Last Updated on January 15, 2020 by Sagar Aryal
- Most urine specimens are obtained from adult patients via the clean-catch midstream technique.
- Bacteriuria can be detected microscopically using Gram staining of uncentrifuged urine specimens, Gram staining of centrifuged specimens, or direct observation of bacteria in urine specimens.
- On staining, E coli appear as non-spore-forming, Gram-negative rod-shaped bacterium
- Routine urine cultures should be plated using calibrated loops for the semi-quantitative method.
Note: The most commonly used criterion for defining significant bacteriuria is the presence of ⩾105 CFU per milliliter of urine.
- The types of media used for routine cultures should be limited to blood agar and MacConkey’s agar.
- Urine cultures should be incubated overnight at 35°C–37°C in ambient air before being read.
E. coli typically produce positive test results for indole, lysine decarboxylase, lactose, and mannitol fermentation and produces gas from glucose. An isolate from urine can be quickly identified as E. coli by its hemolysis on blood agar, typical colonial morphology with an iridescent “sheen” on differential media such as EMB agar, and a positive spot indole test result. More than 90% of E. coli isolates are positive for β-glucuronidase using the substrate 4-methylumbelliferyl-β-glucuronide (MUG).
- ETEC: commercial immunoassays available for detecting ST in clinical specimens and cultures; PCR assays used with clinical specimens.
- EPEC: Characteristic adherence to HEp-2 or HeLa cells; probes and amplification assays developed for the plasmid-encoded bundle-forming pili and gene targets on the “locus of enterocyte effacement” pathogenicity island.
- EAEC: Characteristic adherence to HEp-2 cells; DNA probe and amplification assays developed for conserved plasmid.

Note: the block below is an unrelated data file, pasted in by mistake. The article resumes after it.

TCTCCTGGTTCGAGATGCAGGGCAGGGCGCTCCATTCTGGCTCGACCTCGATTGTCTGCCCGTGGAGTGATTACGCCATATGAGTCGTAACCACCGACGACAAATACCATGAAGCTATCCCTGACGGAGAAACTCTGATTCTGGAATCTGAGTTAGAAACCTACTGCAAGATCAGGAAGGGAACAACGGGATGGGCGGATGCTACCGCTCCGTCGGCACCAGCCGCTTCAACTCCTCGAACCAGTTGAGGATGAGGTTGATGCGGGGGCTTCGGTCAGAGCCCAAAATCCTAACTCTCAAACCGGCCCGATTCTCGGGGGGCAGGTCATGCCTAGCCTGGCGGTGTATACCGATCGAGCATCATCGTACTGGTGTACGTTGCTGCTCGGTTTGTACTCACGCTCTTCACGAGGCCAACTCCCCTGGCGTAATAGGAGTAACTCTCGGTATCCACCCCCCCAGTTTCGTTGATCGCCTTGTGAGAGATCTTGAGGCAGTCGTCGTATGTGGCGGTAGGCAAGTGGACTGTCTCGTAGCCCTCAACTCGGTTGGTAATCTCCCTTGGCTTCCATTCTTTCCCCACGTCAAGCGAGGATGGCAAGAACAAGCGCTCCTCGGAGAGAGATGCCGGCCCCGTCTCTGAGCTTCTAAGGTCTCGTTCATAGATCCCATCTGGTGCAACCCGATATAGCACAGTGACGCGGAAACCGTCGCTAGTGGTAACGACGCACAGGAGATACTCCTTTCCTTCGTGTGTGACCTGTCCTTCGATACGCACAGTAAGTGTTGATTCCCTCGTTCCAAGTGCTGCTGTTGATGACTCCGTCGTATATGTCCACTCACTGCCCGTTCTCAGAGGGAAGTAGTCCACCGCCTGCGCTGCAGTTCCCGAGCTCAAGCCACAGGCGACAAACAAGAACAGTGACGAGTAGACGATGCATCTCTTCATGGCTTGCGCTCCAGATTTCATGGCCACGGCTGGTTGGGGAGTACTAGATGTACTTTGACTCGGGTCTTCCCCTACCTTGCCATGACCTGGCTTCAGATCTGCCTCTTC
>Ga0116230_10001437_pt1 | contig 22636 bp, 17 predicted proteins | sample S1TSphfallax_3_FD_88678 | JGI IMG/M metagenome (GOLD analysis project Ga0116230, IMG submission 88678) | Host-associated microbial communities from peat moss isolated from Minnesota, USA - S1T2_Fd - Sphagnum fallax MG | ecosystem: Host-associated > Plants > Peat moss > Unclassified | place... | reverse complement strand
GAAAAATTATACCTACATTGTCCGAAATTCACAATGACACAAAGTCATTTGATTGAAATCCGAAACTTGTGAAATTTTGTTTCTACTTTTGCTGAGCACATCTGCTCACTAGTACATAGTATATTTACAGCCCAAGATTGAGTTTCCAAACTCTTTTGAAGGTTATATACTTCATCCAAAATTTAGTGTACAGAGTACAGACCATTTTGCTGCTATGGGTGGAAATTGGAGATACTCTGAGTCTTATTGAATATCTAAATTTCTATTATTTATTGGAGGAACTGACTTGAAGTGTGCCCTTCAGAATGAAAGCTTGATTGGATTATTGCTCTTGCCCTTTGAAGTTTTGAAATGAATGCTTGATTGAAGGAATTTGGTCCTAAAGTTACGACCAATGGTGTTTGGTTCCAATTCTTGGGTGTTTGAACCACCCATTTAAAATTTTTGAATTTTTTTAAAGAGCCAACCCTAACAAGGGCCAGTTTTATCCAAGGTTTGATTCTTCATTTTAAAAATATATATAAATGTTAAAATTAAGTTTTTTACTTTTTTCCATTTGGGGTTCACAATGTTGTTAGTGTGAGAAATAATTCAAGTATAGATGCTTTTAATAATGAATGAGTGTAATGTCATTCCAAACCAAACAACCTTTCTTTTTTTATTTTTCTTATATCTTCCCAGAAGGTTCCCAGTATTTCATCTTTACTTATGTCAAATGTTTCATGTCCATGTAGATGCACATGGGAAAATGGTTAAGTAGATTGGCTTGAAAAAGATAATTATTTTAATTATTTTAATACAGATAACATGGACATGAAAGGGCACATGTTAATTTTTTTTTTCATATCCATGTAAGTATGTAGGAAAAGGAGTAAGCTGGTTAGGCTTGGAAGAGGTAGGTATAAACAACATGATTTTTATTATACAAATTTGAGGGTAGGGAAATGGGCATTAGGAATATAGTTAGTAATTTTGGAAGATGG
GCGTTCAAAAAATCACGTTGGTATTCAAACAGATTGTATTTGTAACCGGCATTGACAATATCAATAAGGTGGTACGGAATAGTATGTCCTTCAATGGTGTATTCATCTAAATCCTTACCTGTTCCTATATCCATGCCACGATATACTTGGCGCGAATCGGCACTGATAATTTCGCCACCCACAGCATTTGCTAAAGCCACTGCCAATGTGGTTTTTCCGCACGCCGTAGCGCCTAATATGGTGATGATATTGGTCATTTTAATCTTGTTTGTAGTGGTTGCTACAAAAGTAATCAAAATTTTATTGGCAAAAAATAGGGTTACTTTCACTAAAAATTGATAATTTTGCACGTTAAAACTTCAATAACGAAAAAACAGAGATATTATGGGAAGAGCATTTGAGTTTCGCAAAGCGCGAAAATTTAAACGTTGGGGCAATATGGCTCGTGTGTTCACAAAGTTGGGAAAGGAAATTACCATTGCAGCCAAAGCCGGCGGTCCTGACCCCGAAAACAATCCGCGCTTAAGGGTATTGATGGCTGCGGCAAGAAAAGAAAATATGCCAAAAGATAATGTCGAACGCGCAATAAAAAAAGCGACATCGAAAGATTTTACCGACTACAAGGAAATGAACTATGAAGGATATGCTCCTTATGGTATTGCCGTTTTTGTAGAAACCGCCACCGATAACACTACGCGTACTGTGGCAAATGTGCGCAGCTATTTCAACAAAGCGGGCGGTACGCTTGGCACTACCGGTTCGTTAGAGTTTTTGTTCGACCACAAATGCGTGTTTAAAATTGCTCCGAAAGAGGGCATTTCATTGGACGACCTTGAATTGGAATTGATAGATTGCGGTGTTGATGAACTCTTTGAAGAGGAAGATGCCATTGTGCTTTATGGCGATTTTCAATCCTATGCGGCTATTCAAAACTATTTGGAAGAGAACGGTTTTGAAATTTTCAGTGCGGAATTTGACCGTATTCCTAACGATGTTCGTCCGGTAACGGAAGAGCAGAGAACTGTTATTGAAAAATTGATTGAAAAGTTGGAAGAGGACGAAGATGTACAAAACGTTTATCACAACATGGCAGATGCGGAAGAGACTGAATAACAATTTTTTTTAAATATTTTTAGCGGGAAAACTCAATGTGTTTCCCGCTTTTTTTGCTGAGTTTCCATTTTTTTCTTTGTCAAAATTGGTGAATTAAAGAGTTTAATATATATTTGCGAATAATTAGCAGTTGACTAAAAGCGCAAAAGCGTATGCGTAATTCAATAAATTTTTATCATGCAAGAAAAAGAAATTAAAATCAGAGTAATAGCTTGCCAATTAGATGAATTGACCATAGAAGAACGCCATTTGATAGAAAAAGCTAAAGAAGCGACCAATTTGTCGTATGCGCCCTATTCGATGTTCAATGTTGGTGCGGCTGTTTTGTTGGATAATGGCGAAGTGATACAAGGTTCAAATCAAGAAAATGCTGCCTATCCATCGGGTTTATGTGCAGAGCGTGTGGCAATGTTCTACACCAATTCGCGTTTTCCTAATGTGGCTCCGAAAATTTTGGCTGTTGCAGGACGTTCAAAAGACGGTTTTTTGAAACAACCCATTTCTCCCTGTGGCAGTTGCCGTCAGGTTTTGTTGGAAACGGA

- STEC: Screen for O157: H7 with sorbitol MacConkey agar; confirm by serotyping; immunoassays (ELISA, latex agglutination) for detection of the Stx toxins in stool specimens and cultured bacteria; DNA amplification assays developed for Stx genes.
- EIEC: Sereny (guinea pig keratoconjunctivitis) test; plaque assay in HeLa cells; probes and amplification assays for genes regulating invasion (cannot discriminate between EIEC and Shigella).
- The sulfonamides, ampicillin, cephalosporins, fluoroquinolones, and aminoglycosides have marked antibacterial effects against the enterics, but variation in susceptibility is great, and laboratory tests for antibiotic susceptibility are essential.
- E. coli meningitis requires antibiotics, such as third-generation cephalosporins (eg, ceftriaxone).
- E. coli pneumonia requires respiratory support, adequate oxygenation, and antibiotics, such as third-generation cephalosporins or fluoroquinolones.
- In most cases of diarrheal disease, antibiotics are not prescribed. The best way to treat E coli infection is to drink plenty of fluids to avoid dehydration and to get as much rest as possible. However, patients should avoid dairy products because those products may induce temporary lactose intolerance, and therefore make diarrhea worse.
Prevention and Control
- It is widely recommended that caution be observed in regard to food and drink in areas where environmental sanitation is poor and that early and brief treatment (eg, with ciprofloxacin or trimethoprim-sulfamethoxazole) be substituted for prophylaxis.
- Their control depends on handwashing, rigorous asepsis, sterilization of equipment, disinfection, restraint in intravenous therapy, and strict precautions in keeping the urinary tract sterile (ie, closed drainage).
- Murray, P. R., Rosenthal, K. S., & Pfaller, M. A. (2013). Medical microbiology. Philadelphia: Elsevier/Saunders
- Sastry A.S. & Bhat S.K. (2016). Essentials of Medical Microbiology. New Delhi: Jaypee Brothers Medical Publishers.
- Scaletsky, I. C., Fabbricotti, S. H., Carvalho, R. L., Nunes, C. R., Maranhão, H. S., Morais, M. B., & Fagundes-Neto, U. (2002). Diffusely adherent Escherichia coli as a cause of acute diarrhea in young children in Northeast Brazil: a case-control study. Journal of clinical microbiology, 40(2), 645-8.